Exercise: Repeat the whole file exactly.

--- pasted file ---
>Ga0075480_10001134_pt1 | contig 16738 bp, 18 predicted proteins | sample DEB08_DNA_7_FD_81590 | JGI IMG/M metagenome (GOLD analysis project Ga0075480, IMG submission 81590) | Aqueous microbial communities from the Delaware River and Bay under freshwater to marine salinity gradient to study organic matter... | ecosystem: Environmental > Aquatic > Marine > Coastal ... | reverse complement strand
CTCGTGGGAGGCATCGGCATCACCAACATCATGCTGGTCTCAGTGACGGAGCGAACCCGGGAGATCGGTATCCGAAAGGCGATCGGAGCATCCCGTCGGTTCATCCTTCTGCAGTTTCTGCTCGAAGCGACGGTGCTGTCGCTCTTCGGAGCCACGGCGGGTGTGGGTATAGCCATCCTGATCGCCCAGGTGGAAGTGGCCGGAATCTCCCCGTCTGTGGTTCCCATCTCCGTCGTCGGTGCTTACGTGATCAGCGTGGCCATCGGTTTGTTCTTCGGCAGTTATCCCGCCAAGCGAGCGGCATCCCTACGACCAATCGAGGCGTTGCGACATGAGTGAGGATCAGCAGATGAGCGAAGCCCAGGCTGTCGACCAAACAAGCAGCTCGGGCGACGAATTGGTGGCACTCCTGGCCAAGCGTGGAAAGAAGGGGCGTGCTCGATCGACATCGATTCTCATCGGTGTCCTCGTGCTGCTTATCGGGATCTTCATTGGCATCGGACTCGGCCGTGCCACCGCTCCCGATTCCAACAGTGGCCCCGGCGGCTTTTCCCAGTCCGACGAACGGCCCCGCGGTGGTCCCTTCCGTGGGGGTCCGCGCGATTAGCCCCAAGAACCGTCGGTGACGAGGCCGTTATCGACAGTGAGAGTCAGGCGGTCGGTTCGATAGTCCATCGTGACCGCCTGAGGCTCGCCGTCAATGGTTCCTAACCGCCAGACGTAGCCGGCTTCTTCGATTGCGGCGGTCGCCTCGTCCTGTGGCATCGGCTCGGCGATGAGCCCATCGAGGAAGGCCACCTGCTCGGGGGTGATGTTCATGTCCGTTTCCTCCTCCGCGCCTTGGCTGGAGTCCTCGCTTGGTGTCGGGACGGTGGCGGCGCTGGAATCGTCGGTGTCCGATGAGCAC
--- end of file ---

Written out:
>Ga0075480_10001134_pt1 | contig 16738 bp, 18 predicted proteins | sample DEB08_DNA_7_FD_81590 | JGI IMG/M metagenome (GOLD analysis project Ga0075480, IMG submission 81590) | Aqueous microbial communities from the Delaware River and Bay under freshwater to marine salinity gradient to study organic matter... | ecosystem: Environmental > Aquatic > Marine > Coastal ... | reverse complement strand
CTCGTGGGAGGCATCGGCATCACCAACATCATGCTGGTCTCAGTGACGGAGCGAACCCGGGAGATCGGTATCCGAAAGGCGATCGGAGCATCCCGTCGGTTCATCCTTCTGCAGTTTCTGCTCGAAGCGACGGTGCTGTCGCTCTTCGGAGCCACGGCGGGTGTGGGTATAGCCATCCTGATCGCCCAGGTGGAAGTGGCCGGAATCTCCCCGTCTGTGGTTCCCATCTCCGTCGTCGGTGCTTACGTGATCAGCGTGGCCATCGGTTTGTTCTTCGGCAGTTATCCCGCCAAGCGAGCGGCATCCCTACGACCAATCGAGGCGTTGCGACATGAGTGAGGATCAGCAGATGAGCGAAGCCCAGGCTGTCGACCAAACAAGCAGCTCGGGCGACGAATTGGTGGCACTCCTGGCCAAGCGTGGAAAGAAGGGGCGTGCTCGATCGACATCGATTCTCATCGGTGTCCTCGTGCTGCTTATCGGGATCTTCATTGGCATCGGACTCGGCCGTGCCACCGCTCCCGATTCCAACAGTGGCCCCGGCGGCTTTTCCCAGTCCGACGAACGGCCCCGCGGTGGTCCCTTCCGTGGGGGTCCGCGCGATTAGCCCCAAGAACCGTCGGTGACGAGGCCGTTATCGACAGTGAGAGTCAGGCGGTCGGTTCGATAGTCCATCGTGACCGCCTGAGGCTCGCCGTCAATGGTTCCTAACCGCCAGACGTAGCCGGCTTCTTCGATTGCGGCGGTCGCCTCGTCCTGTGGCATCGGCTCGGCGATGAGCCCATCGAGGAAGGCCACCTGCTCGGGGGTGATGTTCATGTCCGTTTCCTCCTCCGCGCCTTGGCTGGAGTCCTCGCTTGGTGTCGGGACGGTGGCGGCGCTGGAATCGTCGGTGTCCGATGAGCAC